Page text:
HDT: But you’re doing more than just showing shippers and drivers where each other are, correct?
Kropp: Yes. We are a marketplace specifically for flatbed and heavy haul carriers. Shippers today who need to move something big go to a broker, get a bunch of quotes, and then settle on a carrier. There’s not a whole lot of visibility in that process – just accounting for all the permits that have to obtained to move an oversized load is one example. If they come to us, we can show those permits up front and quote a price based on input from our carrier customers. If they like the price, they can book the load and they’re done. They’ve got a truck. And on the flip side of that transaction, we’ve got a customer base of about 4,500 trucks in our network that are telling us all the time where they are, what their availability is, and what kinds of loads they’re interested in hauling. It makes for a more efficient business environment, and we pay fleets the same day as the load is delivered. There are no factoring or quick-pay charges to deal with. And we can do that because we’re taking advantage of the data that is out there.
HDT: What are your thoughts on the other emerging trucking technologies that are getting most of the headlines today?
Kropp: My view is that autonomous driving technology is coming – although not as fast as most people think. And it won’t have the effects people are predicting. I don’t think robots are going to be taking jobs away from drivers anytime soon – maybe not even within our lifetimes. But autonomous technology will change how drivers do their jobs. Take Peloton and their platooning technology. It is possible that in the not too distant future, the rear driver in a platoon will be able to take an 11 hour rest off duty while the truck is moving down the road. The lead driver will be on duty and still in control of the platoon. It’s essentially a modern take on the old team-driver scenario. I can see cases coming soon where a driver gets a truck loaded, drives through city traffic until they get on the Interstate, then takes a rest period while the truck drives that portion of the run. Then, once it’s time to get off the highway and back into city traffic, the driver goes back on the clock and takes control of the truck again.
HDT: That would end a lot of the ELD issues right there.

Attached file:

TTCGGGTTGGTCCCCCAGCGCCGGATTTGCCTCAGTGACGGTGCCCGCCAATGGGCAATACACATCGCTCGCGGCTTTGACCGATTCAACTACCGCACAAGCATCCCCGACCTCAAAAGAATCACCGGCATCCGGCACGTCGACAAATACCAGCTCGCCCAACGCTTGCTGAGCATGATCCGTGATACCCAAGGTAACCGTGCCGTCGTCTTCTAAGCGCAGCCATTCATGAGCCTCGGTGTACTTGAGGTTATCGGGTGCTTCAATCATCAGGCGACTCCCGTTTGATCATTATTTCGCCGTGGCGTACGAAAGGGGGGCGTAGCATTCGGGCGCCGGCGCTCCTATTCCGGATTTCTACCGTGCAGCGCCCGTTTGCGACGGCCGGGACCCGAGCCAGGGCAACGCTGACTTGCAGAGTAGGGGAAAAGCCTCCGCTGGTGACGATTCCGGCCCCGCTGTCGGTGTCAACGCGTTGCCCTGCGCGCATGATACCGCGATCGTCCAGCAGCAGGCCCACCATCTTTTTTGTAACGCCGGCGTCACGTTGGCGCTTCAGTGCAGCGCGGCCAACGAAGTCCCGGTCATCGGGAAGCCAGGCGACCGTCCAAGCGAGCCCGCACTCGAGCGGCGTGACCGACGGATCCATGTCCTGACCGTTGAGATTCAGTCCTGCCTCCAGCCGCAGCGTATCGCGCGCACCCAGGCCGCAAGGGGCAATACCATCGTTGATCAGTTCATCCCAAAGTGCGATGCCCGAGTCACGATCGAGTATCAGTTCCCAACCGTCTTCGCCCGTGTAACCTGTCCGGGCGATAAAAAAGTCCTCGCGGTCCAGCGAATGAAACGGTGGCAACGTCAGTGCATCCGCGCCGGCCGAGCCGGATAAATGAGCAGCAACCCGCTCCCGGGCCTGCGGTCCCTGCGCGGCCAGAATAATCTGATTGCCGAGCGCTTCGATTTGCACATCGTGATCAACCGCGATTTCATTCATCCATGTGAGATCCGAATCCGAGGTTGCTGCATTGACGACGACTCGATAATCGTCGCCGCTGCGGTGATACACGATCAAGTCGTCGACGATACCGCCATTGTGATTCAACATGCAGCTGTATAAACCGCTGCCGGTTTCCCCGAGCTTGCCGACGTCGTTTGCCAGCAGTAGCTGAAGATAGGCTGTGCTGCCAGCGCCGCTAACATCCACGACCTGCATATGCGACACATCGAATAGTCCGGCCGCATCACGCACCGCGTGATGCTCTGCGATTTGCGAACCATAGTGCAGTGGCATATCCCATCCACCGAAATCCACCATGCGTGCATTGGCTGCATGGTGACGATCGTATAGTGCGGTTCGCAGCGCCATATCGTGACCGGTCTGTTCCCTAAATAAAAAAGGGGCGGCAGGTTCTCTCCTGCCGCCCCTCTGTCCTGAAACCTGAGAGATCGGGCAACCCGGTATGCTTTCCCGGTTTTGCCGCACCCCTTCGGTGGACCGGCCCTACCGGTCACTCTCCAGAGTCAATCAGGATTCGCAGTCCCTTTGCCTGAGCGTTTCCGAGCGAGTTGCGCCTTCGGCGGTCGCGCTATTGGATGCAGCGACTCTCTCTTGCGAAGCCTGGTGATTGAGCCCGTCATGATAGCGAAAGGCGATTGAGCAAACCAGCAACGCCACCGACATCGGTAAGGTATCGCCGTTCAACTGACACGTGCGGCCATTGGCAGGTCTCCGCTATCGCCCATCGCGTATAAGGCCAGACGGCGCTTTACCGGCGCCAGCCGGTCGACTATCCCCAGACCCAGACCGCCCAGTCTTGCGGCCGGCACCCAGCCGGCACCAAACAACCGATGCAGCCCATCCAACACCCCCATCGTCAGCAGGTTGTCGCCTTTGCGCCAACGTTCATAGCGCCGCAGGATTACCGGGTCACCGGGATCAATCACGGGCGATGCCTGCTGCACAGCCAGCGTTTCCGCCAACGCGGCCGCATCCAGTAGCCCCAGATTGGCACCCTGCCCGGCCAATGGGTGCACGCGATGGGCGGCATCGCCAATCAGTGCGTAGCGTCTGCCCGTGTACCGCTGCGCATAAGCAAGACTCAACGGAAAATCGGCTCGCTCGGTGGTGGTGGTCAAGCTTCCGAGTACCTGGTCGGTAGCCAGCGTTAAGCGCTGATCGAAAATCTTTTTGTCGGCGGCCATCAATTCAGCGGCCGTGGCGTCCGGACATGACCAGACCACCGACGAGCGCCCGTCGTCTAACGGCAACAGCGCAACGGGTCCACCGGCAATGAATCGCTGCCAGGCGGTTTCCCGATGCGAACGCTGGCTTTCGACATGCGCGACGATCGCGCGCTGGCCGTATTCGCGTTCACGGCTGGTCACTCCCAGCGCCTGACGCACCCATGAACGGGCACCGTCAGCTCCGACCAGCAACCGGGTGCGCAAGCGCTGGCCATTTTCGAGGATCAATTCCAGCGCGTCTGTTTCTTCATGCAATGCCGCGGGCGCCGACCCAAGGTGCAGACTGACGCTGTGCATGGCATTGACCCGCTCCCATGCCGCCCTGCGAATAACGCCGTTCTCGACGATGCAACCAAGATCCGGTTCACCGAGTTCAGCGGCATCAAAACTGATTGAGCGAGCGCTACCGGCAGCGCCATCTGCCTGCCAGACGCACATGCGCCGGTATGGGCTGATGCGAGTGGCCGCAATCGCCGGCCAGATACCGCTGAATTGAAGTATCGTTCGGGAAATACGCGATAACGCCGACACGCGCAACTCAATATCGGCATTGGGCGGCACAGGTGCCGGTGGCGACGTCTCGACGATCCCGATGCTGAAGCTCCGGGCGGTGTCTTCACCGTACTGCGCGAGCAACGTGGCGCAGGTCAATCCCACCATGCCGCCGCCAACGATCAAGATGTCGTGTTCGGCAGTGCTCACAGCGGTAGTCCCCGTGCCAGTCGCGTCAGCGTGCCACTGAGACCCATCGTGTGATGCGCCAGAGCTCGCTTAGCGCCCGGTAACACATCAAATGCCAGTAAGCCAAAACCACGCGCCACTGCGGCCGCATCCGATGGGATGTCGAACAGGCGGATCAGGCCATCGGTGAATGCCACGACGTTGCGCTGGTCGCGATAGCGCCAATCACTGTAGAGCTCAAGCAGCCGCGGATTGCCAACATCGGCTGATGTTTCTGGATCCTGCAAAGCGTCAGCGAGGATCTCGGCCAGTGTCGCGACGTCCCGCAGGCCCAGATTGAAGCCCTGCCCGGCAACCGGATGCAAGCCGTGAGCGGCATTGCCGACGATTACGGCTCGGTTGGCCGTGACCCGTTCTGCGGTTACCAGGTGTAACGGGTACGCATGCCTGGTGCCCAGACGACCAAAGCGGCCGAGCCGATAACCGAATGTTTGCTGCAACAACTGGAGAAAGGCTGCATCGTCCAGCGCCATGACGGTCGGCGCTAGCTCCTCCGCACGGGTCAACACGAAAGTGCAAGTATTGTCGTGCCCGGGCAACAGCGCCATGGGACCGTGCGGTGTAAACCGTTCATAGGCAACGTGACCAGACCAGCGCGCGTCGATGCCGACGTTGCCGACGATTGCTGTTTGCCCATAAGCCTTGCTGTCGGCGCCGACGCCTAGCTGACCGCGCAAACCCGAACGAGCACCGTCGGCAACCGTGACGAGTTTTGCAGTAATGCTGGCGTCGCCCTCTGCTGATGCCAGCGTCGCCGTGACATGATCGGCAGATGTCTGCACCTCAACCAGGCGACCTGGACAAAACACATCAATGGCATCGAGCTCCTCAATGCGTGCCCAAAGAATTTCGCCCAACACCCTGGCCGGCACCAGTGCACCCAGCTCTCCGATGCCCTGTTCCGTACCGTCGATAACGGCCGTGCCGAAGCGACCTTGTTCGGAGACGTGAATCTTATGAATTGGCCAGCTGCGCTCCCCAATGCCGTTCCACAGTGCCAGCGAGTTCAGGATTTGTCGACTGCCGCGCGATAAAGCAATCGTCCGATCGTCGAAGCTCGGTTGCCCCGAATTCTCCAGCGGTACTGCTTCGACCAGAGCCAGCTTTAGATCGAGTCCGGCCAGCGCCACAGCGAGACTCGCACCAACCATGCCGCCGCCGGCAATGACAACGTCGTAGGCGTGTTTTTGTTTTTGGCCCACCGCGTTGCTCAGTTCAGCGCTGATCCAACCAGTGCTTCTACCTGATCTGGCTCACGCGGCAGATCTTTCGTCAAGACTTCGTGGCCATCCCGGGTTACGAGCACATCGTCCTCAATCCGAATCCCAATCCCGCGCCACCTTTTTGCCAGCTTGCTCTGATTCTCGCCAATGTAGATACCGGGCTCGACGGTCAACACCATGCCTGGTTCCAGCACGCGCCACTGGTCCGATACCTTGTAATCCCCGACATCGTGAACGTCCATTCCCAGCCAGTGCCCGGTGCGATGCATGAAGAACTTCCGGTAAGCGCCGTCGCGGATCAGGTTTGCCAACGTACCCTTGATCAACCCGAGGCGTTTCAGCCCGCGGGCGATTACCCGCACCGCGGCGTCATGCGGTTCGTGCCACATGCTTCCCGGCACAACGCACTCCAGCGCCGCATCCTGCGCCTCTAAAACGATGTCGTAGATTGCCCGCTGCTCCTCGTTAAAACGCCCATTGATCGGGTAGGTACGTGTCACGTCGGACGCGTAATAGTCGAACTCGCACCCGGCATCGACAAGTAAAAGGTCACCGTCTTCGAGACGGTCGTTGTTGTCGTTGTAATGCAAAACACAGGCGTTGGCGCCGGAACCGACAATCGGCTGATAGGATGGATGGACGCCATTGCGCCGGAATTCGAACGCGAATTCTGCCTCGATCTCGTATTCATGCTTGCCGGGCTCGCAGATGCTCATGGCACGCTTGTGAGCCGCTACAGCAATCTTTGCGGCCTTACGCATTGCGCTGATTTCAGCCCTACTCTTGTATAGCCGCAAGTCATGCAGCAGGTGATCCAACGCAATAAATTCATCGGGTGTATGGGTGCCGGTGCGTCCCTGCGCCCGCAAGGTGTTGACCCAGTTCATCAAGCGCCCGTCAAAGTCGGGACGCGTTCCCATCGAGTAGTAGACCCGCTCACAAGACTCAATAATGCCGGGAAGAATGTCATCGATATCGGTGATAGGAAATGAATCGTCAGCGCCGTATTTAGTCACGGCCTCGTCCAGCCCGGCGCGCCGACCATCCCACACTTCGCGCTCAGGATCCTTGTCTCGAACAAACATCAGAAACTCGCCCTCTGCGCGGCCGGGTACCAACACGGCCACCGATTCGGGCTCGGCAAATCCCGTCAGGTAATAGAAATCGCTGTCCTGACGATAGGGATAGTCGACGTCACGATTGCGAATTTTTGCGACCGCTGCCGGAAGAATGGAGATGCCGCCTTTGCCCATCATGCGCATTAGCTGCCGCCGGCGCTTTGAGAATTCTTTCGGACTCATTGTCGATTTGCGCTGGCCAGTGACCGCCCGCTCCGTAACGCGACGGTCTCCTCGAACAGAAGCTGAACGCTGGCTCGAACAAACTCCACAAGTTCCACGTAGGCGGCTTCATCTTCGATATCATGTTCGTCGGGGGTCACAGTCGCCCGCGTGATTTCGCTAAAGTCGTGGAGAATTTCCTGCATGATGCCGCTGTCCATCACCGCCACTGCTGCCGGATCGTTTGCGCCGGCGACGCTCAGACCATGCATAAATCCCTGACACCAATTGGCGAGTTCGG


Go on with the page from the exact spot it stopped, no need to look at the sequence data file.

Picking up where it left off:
Kropp: Yes. And it actually might help with the driver shortage. because there is serious potential with autonomous technology to make drivers’ lives easier and better. But it won’t be a fix-all solution. When you look at heavy-haul and oversized loads, for example, they are so much more complicated and have so much more risk involved that I can’t ever imagine trucks hauling them without a human onboard and in charge. And I think when you look at it that way, good drivers will migrate to jobs that pay more for their skill sets in a world where autonomous technology is common.
HDT: Looking at FR8Star, things are just beginning now. When do you think these data-driven marketplaces will begin to transform our industry?
Kropp: I think business like ours, as well as Convoy, Uber and Transfix, all have incredibly powerful models that will pay carriers more money and faster. My take is they’re really going to take off in the next two to five years and become the preferred way of contracting loads.
HDT: I know you take issue with the common assumption that truckers today either do not like new technology or don’t use it.
Kropp: We just surveyed 300 flatbed haulers on this very subject and found that 95% of them say they are tech savvy today. And we absolutely see that with our customer base. Anyone who says truckers don’t like or understand new technology doesn’t understand who’s in trucking today. They are definitely engaged and interested in ways to do their jobs quicker and easier.
HDT: What was up with your decision to present at SXSW? That’s not a trucking audience.
Kropp: No. But it is a very technology-focused audience. So it was a good forum for us to talk about the fact that trucking is becoming more technology savvy and spread the word on what we’re doing. We had a very good crowd on hand and got a good reception for our message.